2.4. Co-Immunoprecipitation (CO-IP) and Western Blot

HEK293T cells were cultured in a monolayer to 80–90% in six-well plates. The pCAH-VP4 and pCAF-CypA were then transfected into HEK293T cells together or alone using Lipofectamine 2000 (Invitrogen, USA) according to the manufacturer’s instructions. Empty vectors were used as controls. At 48 h after transfection, the supernatants were discarded, and the cells were washed three times with cold PBS. Two hundred microliters of cold Western and Immunoprecipitation Lysis Buffer (Beyotime Institute of Biotechnology, Beijing, China) containing 1 mM phenylmethylsulfonyl fluoride (PMSF) (Beyotime Institute of Biotechnology, Beijing, China) was added to the cells, and the cells were then incubated for 30 min at 4°C. The mixture lysates were transferred to cold tubes and centrifuged at 15,000 ×g and 4°C for 10 min. The supernatants were then transferred to new tubes containing protein A/G beads (Beyotime Institute of Biotechnology, Beijing, China) and incubated for 2 h at 4°C. After centrifugation of the precleared lysates, new protein A/G beads were added to the lysates for another 4 h at 4°C. Finally, 160 μL of the supernatant lysates was incubated with the anti-HA monoclonal antibody (mAb) (H9658, sigma) for 4 h at 4°C. The rest of the 40 μL supernatants were used as the input control. The bead complexes were washed three times with 1 mL of cold PBS, boiled in 5x SDS-PAGE sample loading buffer, subjected to 12% SDS-PAGE gel, immunoblotted with anti-Flag (F1804, Sigma) and anti-HA mAb, and then incubated with IRDye 800CW goat anti-mouse IgG (LiCor BioSciences, Lincoln, NE, USA). The blots were detected using the Odyssey Infrared Imaging System (LiCor BioSciences, Lincoln, NE, USA).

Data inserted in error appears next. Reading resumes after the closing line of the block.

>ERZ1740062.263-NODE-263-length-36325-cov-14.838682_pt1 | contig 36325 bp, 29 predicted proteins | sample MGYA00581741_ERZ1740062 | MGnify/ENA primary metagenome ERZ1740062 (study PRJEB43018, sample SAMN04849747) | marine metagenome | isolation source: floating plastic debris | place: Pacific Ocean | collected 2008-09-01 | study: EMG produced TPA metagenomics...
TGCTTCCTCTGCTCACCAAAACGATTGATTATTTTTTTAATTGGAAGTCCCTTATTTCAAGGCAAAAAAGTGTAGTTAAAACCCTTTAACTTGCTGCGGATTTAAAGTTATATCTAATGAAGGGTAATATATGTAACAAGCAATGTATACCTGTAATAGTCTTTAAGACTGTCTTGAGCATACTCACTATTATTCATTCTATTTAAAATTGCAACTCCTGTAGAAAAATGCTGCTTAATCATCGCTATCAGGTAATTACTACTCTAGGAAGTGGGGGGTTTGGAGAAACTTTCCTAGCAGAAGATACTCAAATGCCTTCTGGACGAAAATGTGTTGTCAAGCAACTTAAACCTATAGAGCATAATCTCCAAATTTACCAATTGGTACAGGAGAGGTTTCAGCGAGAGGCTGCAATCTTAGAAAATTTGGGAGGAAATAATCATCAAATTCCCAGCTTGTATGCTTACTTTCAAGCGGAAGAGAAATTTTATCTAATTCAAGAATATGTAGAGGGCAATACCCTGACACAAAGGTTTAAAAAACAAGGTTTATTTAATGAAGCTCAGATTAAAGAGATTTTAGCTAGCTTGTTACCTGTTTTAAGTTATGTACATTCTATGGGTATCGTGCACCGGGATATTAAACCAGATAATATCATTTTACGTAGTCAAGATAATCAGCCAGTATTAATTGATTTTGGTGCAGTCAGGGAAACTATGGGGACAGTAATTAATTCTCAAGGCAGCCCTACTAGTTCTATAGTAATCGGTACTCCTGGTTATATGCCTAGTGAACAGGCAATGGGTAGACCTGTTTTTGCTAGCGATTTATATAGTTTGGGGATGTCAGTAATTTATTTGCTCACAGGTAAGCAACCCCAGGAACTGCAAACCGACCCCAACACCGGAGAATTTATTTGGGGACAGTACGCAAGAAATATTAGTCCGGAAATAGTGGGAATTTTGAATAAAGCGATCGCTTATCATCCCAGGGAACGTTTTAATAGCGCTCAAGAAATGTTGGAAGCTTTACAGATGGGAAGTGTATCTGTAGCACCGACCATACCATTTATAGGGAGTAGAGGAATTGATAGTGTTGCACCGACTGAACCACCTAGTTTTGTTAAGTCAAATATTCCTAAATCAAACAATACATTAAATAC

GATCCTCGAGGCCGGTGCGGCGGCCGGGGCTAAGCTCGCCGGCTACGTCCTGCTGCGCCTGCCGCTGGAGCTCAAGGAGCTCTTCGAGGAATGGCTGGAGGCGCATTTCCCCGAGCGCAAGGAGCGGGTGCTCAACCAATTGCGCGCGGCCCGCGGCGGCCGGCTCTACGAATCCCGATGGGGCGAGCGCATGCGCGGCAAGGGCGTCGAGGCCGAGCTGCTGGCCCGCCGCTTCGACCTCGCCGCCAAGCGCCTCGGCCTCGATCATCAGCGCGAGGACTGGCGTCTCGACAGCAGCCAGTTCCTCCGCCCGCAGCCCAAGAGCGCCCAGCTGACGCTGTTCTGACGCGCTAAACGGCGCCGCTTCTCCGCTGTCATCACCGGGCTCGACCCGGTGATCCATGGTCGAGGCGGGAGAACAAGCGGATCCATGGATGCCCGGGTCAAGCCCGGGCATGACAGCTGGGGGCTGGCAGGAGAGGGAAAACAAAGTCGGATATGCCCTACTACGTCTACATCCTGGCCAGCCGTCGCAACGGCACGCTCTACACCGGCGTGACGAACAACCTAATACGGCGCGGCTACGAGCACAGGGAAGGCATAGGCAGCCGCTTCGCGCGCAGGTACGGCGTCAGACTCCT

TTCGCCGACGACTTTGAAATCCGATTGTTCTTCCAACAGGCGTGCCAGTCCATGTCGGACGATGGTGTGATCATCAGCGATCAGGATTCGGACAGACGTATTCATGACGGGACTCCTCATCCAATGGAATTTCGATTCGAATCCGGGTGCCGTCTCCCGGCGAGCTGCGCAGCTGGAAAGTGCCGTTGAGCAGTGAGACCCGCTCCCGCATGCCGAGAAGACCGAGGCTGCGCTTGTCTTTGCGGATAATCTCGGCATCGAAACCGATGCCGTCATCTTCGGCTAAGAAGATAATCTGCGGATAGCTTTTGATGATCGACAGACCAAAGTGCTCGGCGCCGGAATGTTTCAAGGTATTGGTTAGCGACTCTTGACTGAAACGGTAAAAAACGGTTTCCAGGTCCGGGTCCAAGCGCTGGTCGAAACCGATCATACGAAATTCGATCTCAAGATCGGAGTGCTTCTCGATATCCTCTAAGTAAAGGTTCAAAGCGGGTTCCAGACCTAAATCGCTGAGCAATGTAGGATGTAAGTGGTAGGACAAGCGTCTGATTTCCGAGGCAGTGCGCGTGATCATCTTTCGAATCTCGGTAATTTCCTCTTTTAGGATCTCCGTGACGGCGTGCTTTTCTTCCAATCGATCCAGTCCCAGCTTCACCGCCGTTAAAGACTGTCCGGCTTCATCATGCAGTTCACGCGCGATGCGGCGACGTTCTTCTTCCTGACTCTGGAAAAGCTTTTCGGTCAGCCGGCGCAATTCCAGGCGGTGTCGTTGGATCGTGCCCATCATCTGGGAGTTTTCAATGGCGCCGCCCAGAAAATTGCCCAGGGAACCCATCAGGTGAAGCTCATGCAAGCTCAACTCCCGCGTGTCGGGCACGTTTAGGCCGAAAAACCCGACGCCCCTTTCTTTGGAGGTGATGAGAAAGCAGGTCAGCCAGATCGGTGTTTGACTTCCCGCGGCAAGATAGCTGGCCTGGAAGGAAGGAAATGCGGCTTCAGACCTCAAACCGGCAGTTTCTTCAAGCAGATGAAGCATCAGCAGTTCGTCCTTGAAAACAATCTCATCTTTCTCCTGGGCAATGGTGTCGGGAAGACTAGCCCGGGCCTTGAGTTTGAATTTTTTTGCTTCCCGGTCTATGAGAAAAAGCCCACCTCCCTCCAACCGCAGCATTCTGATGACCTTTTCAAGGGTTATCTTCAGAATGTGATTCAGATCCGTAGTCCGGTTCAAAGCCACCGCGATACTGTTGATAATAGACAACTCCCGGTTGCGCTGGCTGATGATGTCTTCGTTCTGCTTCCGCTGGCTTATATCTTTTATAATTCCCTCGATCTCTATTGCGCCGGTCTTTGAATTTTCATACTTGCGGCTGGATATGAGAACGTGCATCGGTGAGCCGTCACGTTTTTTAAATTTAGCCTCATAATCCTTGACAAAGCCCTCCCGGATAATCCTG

2.5. GST Pull-Down Assay

The pGEX-CypA plasmid was transformed into E. coli BL21 for the GST pull-down assay. GST-CypA and GST proteins were conjugated to the glutathione beads (GE Healthcare) and blocked for 1 h in 5% BSA. After washing three times with TIF buffer (20 mM Tris-HCl [pH 8.0], 150 mM NaCl, 1 mM MgCl2, 0.1% NP-40, 10% glycerol, 0.1 mM dithiothreitol [DTT], and 1 mg/mL protease inhibitor), the beads were incubated with the cell lysates containing the HA-VP4 proteins expressed by HEK293T cells transfected with pCAH-VP4 for 4 h at 4°C. The beads were then washed six times with TIF buffer and detected by western blot. At the same time, 40 μL of the cell lysates expressing HA-VP4 was used to show the presence of the VP4 protein by western blot. First, anti-HA mAb was used to detect the HA-VP4 protein, and the anti-GST polyclonal antibody (G7781, Sigma) was then used to detect the GST or GST-CypA. IRDye 800CW goat anti-mouse and anti-rabbit IgG (LiCor BioSciences, Lincoln, NE, USA) were used to conjugate the anti-HA mAb and anti-GST polyclonal antibody, respectively. Finally, blots were detected using the Odyssey Infrared Imaging System.

2.6. Confocal Laser Scanning Microscopy